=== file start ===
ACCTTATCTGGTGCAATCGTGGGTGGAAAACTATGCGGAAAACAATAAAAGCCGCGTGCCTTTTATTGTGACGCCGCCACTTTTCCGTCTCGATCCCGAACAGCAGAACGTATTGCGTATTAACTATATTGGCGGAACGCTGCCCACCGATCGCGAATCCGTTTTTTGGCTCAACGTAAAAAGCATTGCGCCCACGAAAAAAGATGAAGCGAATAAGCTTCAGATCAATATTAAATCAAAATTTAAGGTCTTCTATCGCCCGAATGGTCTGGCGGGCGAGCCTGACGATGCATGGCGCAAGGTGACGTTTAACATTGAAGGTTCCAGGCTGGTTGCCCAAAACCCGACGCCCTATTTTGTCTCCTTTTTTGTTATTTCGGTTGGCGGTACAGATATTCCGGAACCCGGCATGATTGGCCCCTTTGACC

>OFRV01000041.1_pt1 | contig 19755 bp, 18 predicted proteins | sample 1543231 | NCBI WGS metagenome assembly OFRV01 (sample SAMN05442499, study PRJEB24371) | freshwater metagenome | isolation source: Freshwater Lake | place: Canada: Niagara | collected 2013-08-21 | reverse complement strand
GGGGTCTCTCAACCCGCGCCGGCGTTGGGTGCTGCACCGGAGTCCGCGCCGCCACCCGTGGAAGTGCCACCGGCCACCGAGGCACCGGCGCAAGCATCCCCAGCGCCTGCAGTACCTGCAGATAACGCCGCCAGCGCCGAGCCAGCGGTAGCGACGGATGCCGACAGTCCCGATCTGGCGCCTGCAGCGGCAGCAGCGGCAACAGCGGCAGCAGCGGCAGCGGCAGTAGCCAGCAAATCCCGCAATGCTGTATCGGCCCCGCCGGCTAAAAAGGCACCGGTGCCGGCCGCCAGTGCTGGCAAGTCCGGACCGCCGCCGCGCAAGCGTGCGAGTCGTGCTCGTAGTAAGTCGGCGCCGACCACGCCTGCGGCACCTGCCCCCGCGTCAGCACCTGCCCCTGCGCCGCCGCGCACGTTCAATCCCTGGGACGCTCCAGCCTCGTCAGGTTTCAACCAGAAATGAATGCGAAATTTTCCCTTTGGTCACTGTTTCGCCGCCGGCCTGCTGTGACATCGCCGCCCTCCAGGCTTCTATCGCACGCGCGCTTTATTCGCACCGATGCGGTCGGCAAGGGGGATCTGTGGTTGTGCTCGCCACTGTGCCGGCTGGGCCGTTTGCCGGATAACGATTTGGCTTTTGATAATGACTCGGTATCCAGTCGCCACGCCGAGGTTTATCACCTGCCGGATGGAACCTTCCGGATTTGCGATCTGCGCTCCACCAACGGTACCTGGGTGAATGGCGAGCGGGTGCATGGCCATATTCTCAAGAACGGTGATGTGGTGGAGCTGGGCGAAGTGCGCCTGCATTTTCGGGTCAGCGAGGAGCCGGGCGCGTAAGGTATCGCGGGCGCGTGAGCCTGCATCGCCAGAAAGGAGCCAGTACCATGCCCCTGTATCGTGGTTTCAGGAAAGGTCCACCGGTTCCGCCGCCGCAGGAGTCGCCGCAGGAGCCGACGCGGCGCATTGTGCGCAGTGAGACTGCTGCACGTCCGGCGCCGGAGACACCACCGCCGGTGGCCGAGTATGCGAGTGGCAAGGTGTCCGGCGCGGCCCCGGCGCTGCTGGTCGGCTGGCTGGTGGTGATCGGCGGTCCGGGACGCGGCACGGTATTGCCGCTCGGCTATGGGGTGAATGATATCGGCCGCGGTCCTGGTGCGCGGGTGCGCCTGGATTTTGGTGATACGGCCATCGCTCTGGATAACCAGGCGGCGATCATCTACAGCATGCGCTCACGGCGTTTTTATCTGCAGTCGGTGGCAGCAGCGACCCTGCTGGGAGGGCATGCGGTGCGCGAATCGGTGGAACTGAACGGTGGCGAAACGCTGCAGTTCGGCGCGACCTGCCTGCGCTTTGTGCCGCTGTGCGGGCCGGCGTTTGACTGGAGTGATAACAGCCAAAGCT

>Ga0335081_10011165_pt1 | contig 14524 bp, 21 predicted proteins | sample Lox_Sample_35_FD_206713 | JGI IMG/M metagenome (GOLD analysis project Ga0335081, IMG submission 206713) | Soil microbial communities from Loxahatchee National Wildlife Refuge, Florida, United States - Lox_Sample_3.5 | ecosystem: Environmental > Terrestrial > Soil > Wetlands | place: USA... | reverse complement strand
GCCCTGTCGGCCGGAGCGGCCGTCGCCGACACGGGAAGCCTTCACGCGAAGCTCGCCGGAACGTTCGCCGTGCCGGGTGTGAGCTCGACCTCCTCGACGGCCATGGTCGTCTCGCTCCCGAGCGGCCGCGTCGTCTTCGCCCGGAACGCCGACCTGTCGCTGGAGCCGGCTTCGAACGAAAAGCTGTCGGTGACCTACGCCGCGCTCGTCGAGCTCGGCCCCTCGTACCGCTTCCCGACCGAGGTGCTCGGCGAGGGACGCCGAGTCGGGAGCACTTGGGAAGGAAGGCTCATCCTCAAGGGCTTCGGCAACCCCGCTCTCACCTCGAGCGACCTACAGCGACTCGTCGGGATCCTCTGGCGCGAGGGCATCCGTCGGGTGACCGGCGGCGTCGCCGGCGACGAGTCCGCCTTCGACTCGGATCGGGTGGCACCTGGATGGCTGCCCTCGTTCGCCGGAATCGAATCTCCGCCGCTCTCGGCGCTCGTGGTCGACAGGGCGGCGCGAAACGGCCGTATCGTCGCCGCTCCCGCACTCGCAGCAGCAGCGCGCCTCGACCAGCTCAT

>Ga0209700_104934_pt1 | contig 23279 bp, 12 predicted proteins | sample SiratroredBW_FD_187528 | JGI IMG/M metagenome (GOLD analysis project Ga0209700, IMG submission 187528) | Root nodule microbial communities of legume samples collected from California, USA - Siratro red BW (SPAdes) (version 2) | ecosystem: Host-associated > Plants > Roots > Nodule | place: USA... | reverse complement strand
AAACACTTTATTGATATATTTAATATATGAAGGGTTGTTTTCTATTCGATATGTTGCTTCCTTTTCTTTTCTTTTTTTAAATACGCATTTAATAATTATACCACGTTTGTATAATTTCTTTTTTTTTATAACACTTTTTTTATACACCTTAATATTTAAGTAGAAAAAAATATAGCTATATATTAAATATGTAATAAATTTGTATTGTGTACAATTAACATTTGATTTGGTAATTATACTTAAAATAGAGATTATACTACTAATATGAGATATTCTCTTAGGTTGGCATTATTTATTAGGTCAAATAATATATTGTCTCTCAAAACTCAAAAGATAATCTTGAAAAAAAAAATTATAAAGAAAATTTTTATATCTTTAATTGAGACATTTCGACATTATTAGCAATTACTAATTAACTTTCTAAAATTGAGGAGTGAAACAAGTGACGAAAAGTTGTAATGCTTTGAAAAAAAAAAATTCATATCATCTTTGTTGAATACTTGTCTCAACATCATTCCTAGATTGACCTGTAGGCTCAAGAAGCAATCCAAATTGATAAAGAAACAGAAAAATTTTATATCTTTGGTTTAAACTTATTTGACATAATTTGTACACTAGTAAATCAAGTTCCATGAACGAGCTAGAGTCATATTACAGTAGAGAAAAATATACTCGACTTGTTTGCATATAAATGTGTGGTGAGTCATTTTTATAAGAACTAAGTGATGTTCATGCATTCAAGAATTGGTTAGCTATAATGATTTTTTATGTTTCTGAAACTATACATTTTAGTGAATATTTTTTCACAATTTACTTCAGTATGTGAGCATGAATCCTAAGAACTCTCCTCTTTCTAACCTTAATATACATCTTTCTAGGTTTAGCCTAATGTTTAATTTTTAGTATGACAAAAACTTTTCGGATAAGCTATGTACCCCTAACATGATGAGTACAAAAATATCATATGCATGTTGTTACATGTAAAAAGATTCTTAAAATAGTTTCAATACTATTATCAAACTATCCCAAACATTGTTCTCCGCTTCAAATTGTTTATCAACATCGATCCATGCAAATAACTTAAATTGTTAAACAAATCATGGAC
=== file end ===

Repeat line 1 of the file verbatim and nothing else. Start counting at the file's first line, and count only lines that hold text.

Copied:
ACCTTATCTGGTGCAATCGTGGGTGGAAAACTATGCGGAAAACAATAAAAGCCGCGTGCCTTTTATTGTGACGCCGCCACTTTTCCGTCTCGATCCCGAACAGCAGAACGTATTGCGTATTAACTATATTGGCGGAACGCTGCCCACCGATCGCGAATCCGTTTTTTGGCTCAACGTAAAAAGCATTGCGCCCACGAAAAAAGATGAAGCGAATAAGCTTCAGATCAATATTAAATCAAAATTTAAGGTCTTCTATCGCCCGAATGGTCTGGCGGGCGAGCCTGACGATGCATGGCGCAAGGTGACGTTTAACATTGAAGGTTCCAGGCTGGTTGCCCAAAACCCGACGCCCTATTTTGTCTCCTTTTTTGTTATTTCGGTTGGCGGTACAGATATTCCGGAACCCGGCATGATTGGCCCCTTTGACC